Reality-TV personality, attorney in training, shapewear wizard — professionally speaking, Kim Kardashian West has range, but did you know she helped catalyze the return of a stolen coffin to Egypt? Huh?? What??? How.
The artifact in question: one golden coffin of Nedjemankh, purchased by New York’s Metropolitan Museum of Art in 2017 and repatriated in September 2019, after the district attorney’s office discovered it had been looted from Minya during the 2011 revolution. From there, smugglers trafficked it through the United Arab Emirates and into Germany, where the manager of Hamburg’s Dionysos Gallery, Roben Dib, allegedly restored it and furnished fake export papers. From there, the coffin (which once contained the mummified corpse of “a high-ranking priest of the ram-headed god Heryshef of Herakleopolis,” per the Met) went to France, where antiquities dealers arranged its sale to the Met for $4 million. None of which is news, but maybe you are wondering what, or who, put the coffin on the DA’s radar to begin with. That would be Kim Kardashian West.
At the 2018 Met Gala, Kardashian West posed with the coffin, seemingly because it matched her golden dress, and probably not because she had any idea she was about to crack this case wide open. According to an episode of the podcast Art Bust: Scandalous Stories of the Art World, a photo of Kardashian West and Nedjemankh’s casket (captured by photographer Landon Nordeman for the New York Times) caught the attention of one original thief, who “had been double-crossed by his partners,” per the podcast. A source with direct knowledge of the situation emailed the photo to the head of the DA’s antiquities-trafficking unit, Matthew Bogdanos, explaining that the looter had never been paid for digging up the coffin and secreting it out of Europe; now, this person was ready for revenge. When he looked at the photo, Bogdanos recognized the “glittering icon” standing next to a celeb and looking “bemused,” its “eyebrows raised as if mildly surprised by the surroundings in which it found itself awake for the first time since it was buried 2,000 years ago,” the podcast explains. As it turned out, Bogdanos had been after this smuggling ring for five years.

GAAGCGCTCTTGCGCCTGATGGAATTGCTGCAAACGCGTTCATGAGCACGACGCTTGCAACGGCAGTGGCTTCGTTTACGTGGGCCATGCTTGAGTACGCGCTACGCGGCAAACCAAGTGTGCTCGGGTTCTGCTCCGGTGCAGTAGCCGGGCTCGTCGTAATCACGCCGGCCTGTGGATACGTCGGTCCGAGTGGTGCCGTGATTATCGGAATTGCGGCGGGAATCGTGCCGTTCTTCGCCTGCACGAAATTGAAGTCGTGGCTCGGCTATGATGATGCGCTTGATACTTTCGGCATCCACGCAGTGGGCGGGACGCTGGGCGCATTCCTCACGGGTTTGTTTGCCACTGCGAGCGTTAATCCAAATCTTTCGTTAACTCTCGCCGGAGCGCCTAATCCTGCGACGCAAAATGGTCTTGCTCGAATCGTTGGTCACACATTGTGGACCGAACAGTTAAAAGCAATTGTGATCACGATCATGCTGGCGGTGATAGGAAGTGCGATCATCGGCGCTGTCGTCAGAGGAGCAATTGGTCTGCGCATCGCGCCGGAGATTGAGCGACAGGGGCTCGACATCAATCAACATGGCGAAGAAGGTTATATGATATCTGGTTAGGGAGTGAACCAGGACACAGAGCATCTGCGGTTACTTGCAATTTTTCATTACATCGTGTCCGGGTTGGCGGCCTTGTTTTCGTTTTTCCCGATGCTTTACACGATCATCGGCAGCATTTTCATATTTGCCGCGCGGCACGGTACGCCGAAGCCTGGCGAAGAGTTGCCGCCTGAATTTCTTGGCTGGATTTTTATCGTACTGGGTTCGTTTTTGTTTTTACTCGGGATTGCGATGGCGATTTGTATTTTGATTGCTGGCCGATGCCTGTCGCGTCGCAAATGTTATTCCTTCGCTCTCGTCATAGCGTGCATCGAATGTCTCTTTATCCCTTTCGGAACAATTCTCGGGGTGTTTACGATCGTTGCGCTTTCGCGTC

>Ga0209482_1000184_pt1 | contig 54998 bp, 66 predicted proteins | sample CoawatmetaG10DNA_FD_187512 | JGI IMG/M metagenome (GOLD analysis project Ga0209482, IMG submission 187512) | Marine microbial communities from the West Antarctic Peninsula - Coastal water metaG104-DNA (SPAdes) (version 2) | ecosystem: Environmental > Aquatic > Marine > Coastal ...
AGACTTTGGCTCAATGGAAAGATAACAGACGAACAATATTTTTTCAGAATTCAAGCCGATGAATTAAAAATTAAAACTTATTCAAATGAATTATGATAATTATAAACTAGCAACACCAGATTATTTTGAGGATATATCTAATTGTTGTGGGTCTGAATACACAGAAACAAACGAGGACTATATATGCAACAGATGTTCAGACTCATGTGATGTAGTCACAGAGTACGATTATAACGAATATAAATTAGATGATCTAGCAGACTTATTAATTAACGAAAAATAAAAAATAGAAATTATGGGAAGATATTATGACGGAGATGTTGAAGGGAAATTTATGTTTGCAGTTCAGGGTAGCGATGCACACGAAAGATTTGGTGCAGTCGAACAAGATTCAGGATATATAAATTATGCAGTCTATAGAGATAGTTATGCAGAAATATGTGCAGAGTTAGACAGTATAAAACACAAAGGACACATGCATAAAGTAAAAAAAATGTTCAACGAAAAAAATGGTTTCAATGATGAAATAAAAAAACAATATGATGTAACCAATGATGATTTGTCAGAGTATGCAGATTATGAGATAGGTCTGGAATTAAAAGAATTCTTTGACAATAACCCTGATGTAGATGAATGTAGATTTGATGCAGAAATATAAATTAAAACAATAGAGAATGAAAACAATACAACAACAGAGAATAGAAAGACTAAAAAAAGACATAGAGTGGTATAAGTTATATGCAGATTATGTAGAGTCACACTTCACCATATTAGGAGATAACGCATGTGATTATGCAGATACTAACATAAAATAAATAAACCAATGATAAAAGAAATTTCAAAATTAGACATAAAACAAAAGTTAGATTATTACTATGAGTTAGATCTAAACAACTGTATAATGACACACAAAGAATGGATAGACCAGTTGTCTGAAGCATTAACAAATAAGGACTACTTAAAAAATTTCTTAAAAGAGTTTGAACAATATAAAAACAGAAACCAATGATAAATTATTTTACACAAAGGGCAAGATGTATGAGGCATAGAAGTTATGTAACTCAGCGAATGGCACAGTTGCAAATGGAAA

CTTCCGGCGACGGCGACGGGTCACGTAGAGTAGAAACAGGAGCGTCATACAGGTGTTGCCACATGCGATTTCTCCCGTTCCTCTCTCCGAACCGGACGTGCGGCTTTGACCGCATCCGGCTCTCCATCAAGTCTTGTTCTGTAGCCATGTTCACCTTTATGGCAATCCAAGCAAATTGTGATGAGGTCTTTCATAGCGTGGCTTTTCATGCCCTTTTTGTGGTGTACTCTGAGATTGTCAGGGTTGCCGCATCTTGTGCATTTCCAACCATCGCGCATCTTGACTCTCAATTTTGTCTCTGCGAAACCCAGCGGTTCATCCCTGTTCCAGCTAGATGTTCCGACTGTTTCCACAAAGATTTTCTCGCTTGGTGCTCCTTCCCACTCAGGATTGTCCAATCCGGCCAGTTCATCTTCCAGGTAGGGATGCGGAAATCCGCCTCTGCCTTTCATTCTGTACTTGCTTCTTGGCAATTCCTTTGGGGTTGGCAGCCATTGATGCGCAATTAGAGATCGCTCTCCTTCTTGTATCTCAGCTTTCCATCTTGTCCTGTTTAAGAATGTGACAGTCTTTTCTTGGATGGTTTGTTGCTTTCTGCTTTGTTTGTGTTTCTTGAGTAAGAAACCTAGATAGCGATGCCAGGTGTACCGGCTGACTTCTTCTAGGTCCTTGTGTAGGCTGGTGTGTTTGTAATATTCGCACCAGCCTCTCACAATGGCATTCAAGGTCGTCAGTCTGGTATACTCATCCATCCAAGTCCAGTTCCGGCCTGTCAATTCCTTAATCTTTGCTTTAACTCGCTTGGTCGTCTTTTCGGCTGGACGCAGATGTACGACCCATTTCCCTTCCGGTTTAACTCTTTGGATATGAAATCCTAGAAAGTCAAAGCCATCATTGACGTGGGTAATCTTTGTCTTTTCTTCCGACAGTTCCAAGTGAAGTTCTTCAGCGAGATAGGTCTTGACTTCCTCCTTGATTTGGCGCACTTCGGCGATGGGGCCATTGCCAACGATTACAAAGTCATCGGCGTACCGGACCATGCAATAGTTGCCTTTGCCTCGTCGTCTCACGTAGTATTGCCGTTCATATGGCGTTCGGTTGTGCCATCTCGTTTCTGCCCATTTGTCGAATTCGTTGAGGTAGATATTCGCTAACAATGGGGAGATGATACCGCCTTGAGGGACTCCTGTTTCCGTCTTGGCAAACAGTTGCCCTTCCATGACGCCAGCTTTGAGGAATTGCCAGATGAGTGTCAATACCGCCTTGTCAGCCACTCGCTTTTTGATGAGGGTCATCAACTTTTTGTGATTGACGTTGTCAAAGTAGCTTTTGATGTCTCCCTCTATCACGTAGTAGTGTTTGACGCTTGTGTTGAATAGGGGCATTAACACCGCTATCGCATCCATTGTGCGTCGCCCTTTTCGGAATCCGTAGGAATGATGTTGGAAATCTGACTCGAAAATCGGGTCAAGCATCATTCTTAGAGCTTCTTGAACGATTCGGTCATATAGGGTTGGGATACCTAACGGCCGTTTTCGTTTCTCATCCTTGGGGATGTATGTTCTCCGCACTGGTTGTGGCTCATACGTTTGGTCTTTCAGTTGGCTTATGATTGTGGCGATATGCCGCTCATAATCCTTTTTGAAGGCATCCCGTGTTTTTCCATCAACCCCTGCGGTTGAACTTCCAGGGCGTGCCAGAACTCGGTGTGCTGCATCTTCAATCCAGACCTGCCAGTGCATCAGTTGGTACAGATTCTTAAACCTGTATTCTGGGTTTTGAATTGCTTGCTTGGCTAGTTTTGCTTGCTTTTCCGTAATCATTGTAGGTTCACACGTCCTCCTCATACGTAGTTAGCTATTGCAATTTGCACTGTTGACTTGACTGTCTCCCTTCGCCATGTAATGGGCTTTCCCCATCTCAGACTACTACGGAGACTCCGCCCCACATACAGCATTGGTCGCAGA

Investigators went back and hammered out the sales chain, the artifact’s true identity confirmed by the mummified finger bone (!) left lurking in the coffin after thieves dumped its priestly contents. Anyway, the Met complied with the probe and Nedjemankh’s final resting box went back to Egypt, thanks in part to Kardashian West’s influencing. Famous for nothing? Try famous for inadvertently blowing the lid off an antiquities-trafficking operation, thanks.